Individual differences |
Methods | Statistics | Clinical | Educational | Industrial | Professional items | World psychology |
Nosocomephobia is a medically related phobia, defined as the excessive fear or phobia of hospitals. Marc Siegel a doctor and associate professor at the New York University Medical Center says, "It's perfectly understandable why many people feel the way they do about a hospital stay," and continues, "You have control of your life ... up until you're admitted to a hospital." U.S. President Richard Nixon was known to have a fear of hospitals after refusing to get a treatment for a blood clot in 1974 saying, "if I go into the hospital, I'll never come out alive.".
Etymology[edit | edit source]
See also[edit | edit source]
References[edit | edit source]
- Semple, David; Roger Smyth, Jonathan Burns, Rajan Darjee, Andrew McIntosh (2005). Oxford handbook of psychiatry, Oxford University Press.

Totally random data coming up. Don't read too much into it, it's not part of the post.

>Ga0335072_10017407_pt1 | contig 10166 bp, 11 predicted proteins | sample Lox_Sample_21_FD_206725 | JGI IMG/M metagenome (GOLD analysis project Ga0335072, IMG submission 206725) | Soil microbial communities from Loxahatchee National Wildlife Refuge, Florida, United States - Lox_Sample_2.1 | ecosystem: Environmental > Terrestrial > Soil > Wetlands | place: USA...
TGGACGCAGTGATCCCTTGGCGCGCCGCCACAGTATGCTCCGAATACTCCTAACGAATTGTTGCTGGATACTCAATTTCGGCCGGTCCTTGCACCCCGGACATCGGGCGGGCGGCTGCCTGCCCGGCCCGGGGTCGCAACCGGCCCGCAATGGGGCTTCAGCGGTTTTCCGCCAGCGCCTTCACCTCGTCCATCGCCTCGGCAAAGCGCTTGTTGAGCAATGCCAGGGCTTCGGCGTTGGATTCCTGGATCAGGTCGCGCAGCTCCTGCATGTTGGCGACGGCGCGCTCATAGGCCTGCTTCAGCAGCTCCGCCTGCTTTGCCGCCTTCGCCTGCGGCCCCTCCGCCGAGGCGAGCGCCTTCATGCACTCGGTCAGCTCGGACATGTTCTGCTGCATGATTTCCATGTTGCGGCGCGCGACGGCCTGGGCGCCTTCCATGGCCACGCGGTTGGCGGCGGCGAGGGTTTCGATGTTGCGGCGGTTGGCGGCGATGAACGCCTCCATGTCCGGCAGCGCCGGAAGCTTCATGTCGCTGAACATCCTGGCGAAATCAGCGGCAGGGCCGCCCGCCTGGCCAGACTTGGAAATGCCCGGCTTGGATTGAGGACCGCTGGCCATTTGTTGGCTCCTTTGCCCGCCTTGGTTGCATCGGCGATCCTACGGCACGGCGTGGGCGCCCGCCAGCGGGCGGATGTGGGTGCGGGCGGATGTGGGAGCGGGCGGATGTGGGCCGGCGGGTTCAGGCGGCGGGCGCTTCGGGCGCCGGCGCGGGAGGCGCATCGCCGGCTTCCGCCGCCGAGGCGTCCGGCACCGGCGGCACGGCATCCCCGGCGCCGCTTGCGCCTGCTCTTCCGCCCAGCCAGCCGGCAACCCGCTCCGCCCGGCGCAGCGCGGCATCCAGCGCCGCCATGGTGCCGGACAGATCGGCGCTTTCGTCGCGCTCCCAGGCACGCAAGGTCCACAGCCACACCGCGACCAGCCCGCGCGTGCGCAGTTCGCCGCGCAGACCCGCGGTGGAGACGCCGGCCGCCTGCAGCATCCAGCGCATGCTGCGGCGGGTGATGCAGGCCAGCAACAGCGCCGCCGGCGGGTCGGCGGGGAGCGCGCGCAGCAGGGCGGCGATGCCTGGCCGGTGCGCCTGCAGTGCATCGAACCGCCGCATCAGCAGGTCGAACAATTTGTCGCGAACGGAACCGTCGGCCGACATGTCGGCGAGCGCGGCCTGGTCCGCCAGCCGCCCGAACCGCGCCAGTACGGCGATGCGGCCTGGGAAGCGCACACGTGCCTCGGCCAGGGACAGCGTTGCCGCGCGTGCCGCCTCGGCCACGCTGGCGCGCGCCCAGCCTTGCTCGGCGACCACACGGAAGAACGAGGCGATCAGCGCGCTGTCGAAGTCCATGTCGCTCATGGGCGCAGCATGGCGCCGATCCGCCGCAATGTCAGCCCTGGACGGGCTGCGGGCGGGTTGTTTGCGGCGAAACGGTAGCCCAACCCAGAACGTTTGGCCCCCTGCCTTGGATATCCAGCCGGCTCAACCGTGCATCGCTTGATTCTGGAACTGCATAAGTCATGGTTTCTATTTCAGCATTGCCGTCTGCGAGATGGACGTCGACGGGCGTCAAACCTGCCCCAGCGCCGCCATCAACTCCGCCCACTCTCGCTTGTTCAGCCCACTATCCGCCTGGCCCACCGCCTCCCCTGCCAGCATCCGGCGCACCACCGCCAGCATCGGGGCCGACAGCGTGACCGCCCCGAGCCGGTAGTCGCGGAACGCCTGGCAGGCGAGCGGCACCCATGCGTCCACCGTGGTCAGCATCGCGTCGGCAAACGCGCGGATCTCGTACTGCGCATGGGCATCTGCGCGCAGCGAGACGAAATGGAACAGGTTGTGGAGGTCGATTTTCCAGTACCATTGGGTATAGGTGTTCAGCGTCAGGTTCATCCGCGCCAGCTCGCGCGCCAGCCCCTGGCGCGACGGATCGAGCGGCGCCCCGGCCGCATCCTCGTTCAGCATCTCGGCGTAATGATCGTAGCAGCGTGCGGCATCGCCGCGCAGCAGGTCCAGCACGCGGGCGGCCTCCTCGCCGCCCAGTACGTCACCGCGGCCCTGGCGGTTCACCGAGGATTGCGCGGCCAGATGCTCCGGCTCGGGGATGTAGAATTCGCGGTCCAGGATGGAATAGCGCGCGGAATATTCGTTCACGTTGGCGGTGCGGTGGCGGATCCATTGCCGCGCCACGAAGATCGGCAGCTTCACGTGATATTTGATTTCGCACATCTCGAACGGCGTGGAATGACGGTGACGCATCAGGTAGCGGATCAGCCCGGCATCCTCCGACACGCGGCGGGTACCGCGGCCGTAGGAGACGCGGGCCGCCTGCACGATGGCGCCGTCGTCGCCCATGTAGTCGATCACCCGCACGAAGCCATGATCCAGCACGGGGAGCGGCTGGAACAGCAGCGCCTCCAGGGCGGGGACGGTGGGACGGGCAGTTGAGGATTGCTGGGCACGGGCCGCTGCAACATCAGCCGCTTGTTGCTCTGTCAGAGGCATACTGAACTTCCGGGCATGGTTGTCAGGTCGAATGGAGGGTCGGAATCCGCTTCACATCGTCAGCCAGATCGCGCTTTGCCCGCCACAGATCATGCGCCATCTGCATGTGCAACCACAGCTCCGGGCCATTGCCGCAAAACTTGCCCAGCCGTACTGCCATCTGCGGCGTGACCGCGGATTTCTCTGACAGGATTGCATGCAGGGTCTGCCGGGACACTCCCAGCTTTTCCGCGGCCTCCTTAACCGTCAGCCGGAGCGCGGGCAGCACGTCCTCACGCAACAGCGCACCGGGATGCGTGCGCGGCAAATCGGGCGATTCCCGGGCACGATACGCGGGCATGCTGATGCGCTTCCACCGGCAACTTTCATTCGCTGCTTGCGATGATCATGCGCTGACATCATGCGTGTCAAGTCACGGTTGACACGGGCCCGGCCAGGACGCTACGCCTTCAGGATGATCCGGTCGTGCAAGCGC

- Glenn, Harrold The Ultimate Self-Hypnosis Cure for the Phobia of Hospitals (Nosocomephobia). Diviniti Publishing Ltd.. URL accessed on 29 November 2009.
- Nosocomephobia. The Personal Genome. URL accessed on 29 November 2009.
- includeonly>Kirchheimer, Sid. "How to Survive a Stay in the Hospital", Web MD, medicinenet.com. Retrieved on 29 November 2009.
- includeonly>"Nixon Rejecting Care in Hospital", UPI, Spokane Daily Chronicle, September 16, 1974. Retrieved on 28 November 2009. [dead link]
- includeonly>"Doctor Tells Nixon's Fear of Hospital", Associated Press (AP), Toledo Blade, September 15, 1974. Retrieved on 28 November 2009. [dead link]
- Thomas, Charles (2001). The words of medicine: sources, meanings, and delights, University of Michigan: Charles C. Thomas.
|This page uses Creative Commons Licensed content from Wikipedia (view authors).|